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‘Defending Jacob’ to Air April 24

Editor’s Note: Due to the novel coronavirus outbreak, Boston College has sent students home for the semester. Classes are being conducted remotely as is most school business. BC Law Magazine will continue to publish online, bringing you news and updates about the impact of the shutdown. We are deploying our writers and tapping our vast community to provide deeper perspectives and insights into the legal, economic, and political ramifications of the pandemic. We are also publishing occasional stories, like this one, that step away from the disease to remind you of the more normal aspects of daily life within our community, past and present.


In his 2012 novel, Defending Jacob, William Landay ’90 sensitively portrayed a father’s anguish when his son is accused of killing a classmate, a pain that is particularly acute because the father is a lawyer in the system investigating his son. This month, after years of waiting, the Newton-based author will finally see his bestseller dramatized on screen, when the first of eight, hour-long episodes of Defending Jacob debuts April 24 on Apple TV.

“It’s actually very exciting,” said Landay, reached by phone. Although various film options had been considered over the last few years, none had panned out. The limited-run Apple TV series “wasn’t a possibility I’d have thought of, until it came up.”

It turned out to be beneficial. “The difference is that adapting a book to a film is mainly about deciding what parts will be cut to make the material fit into the format. With eight hours of screen time to work with, you can actually expand on the book,” he explained.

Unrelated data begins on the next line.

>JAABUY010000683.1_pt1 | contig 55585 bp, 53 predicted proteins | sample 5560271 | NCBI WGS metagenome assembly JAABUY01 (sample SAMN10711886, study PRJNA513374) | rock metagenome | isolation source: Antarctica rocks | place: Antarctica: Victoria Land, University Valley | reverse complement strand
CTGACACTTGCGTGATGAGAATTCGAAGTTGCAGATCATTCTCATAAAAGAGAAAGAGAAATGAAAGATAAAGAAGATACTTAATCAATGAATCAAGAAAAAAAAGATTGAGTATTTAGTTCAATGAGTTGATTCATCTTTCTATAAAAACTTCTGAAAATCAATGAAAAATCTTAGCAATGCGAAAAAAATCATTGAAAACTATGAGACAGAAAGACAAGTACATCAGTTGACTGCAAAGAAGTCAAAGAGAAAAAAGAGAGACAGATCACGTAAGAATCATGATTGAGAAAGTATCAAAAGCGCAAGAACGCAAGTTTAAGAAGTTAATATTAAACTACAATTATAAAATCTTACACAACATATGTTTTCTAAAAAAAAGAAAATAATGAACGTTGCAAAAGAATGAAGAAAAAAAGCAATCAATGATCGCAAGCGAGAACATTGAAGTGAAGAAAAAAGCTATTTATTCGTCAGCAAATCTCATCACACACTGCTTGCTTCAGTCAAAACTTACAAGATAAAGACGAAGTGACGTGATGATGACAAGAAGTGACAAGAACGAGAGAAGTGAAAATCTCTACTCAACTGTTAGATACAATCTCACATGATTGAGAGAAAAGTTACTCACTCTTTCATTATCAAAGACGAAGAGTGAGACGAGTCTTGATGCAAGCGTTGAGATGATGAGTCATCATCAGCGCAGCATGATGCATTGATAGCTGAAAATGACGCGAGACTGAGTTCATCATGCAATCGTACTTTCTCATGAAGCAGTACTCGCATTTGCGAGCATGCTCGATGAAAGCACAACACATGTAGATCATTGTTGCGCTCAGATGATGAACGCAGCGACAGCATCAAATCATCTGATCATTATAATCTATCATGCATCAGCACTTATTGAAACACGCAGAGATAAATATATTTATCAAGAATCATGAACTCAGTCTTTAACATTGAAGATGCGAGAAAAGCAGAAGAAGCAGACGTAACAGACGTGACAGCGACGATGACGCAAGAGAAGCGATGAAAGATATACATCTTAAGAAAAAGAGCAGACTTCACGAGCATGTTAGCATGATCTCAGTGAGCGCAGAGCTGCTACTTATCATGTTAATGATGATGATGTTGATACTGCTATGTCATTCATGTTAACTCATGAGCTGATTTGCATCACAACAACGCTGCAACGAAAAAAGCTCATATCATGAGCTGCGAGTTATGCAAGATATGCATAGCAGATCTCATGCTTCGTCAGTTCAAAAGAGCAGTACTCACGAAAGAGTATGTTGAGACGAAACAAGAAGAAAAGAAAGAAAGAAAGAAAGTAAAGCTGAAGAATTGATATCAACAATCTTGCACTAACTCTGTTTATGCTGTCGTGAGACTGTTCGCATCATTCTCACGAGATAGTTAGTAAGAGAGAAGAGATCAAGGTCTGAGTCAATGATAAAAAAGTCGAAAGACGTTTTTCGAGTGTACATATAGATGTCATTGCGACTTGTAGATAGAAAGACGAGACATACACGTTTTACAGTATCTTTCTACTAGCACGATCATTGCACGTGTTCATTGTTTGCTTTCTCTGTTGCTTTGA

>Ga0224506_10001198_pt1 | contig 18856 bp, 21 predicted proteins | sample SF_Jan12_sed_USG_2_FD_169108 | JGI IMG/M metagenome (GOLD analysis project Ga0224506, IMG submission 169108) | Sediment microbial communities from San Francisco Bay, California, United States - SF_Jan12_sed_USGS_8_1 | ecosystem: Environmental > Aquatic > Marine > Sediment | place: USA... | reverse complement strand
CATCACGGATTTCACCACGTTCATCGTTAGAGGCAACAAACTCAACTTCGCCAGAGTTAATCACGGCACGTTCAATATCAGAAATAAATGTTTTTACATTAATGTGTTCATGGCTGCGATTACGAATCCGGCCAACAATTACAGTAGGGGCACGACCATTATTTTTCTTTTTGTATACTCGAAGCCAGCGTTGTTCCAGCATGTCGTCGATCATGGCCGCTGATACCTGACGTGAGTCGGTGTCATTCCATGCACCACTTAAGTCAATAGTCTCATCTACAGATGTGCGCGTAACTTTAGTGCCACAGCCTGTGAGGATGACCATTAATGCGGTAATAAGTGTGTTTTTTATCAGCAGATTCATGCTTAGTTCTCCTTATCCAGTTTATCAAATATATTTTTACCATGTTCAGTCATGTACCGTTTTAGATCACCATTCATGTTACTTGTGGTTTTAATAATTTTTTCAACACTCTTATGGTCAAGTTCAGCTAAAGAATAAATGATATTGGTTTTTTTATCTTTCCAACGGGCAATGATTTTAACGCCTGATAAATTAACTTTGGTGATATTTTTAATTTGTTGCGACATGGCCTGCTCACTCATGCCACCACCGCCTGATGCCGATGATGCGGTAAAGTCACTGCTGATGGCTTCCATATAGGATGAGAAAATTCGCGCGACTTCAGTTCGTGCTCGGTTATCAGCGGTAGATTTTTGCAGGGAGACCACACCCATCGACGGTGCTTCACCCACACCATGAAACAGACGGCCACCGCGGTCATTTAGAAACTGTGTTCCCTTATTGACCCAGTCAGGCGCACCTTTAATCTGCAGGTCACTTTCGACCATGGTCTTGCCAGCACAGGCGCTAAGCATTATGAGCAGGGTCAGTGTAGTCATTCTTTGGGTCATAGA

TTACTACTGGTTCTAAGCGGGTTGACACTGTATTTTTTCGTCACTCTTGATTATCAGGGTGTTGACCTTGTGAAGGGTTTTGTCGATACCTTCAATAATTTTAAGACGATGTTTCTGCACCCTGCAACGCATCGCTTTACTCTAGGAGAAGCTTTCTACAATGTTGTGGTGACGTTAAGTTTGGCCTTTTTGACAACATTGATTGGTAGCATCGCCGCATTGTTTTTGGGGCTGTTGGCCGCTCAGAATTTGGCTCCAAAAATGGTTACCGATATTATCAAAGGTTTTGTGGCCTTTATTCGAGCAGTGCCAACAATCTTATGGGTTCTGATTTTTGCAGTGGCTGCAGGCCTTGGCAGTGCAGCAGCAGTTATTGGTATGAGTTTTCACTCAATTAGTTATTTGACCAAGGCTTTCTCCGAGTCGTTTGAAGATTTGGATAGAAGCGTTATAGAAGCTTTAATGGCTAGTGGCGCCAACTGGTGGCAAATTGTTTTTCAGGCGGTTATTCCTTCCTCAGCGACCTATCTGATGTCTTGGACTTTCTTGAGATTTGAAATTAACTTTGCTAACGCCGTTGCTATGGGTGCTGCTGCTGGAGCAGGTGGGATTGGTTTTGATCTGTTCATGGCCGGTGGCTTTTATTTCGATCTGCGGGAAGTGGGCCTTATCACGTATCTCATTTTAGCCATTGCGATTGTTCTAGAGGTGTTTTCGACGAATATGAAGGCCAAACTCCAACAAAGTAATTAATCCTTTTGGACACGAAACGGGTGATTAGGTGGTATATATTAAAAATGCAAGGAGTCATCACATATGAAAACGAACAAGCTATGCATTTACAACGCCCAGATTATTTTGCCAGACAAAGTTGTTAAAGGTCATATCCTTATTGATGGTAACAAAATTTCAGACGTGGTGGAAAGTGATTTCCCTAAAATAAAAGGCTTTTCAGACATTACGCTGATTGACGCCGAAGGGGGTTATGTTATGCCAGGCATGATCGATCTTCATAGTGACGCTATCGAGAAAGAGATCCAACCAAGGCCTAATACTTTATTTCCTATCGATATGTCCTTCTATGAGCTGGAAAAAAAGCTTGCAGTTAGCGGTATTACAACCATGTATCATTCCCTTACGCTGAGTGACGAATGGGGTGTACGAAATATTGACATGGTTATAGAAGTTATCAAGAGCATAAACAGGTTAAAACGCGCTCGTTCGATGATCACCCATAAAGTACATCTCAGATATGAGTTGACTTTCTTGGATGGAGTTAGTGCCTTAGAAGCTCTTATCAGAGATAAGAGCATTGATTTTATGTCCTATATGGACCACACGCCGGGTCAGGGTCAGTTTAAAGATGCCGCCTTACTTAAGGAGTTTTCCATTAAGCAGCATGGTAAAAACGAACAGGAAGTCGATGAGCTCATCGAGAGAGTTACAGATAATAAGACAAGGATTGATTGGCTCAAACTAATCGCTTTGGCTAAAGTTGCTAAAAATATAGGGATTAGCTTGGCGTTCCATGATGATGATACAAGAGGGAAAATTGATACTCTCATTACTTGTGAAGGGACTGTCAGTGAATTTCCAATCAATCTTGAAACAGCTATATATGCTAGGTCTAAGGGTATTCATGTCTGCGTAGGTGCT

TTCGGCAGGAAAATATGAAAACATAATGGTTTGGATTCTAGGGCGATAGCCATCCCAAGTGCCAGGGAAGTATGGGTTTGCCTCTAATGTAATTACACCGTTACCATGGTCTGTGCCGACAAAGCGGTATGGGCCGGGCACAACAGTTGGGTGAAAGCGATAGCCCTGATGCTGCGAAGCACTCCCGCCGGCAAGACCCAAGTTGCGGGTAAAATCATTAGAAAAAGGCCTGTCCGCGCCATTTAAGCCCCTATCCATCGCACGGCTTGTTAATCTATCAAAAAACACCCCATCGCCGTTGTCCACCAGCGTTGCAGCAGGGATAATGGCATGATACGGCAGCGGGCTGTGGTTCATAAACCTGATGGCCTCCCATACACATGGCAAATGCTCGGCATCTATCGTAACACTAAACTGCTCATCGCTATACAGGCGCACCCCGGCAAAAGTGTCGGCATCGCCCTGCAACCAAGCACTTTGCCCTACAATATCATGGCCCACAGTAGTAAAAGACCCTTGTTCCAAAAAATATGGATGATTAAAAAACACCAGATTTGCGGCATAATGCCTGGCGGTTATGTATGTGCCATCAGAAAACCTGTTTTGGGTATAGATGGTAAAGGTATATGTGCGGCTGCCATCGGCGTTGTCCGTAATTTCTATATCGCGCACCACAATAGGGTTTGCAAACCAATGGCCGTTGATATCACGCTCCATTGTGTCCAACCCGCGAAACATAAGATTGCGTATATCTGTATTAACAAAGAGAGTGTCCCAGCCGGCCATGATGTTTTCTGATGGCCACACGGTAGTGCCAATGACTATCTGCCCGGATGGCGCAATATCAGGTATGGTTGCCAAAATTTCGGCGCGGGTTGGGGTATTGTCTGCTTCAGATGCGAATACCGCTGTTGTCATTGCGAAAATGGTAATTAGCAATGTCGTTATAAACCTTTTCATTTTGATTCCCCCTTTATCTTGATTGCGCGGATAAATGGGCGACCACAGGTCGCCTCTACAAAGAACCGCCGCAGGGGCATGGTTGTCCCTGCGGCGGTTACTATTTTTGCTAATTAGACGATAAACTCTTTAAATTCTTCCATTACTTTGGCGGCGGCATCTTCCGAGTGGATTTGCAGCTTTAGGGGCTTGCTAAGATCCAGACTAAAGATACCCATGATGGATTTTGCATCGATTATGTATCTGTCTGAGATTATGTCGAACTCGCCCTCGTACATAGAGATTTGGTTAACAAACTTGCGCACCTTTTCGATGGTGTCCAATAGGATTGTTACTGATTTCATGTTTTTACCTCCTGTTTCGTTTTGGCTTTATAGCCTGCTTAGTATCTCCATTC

William Landay ’90

William Landay ’90

To do that, showrunner Mark Bomback—essentially, the TV show’s main screenwriter—elaborated on parts of the book that had been peripheral or condensed for pacing. This allowed Bomback to “explore whole parts of the story and secondary characters,” said the author. However, Landay, who had been consulted on the show, had no part in that rewriting.

While this can be a challenge for some authors, Landay (whose novels include Mission Flats and The Strangler) said he had no trouble letting go.

“To me this was always a new artwork and a new medium,” he said. “If you love books and you love movies, you know that you consume them differently. When you come to a book, you actively lift that text off the page, and you perform the book for yourself. When you’re watching TV or a movie, you’re taking in the characters passively. They’re much more thought-out for you.”

Even the casting of Chris Evans and Michelle Dockery as the beleaguered parents necessitated a departure from his book. “They’re younger than they are in the novel,” he said of the actors. “They’re in a different time of life than they were in the book.”

For Landay, who is on the third draft of an ambitious new novel, these changes were fine. As he wrestles with his current project, which centers on a woman’s unsolved disappearance, he was happy to let the actors and crew interpret Defending Jacob for a new medium.

“The reason you bring in these wonderfully talented people is to let them do their thing,” he said. “Somebody else was writing characters based on my characters. I wanted them to riff on these characters and try new things.”

Updates: In the Boston Globe, read the review of the film and a feature on Massachusetts’ native Chris Evans’s portrayal.

Photo: Chris Evans plays the father in  William Landay’s thriller. Image: Courtesy of Apple

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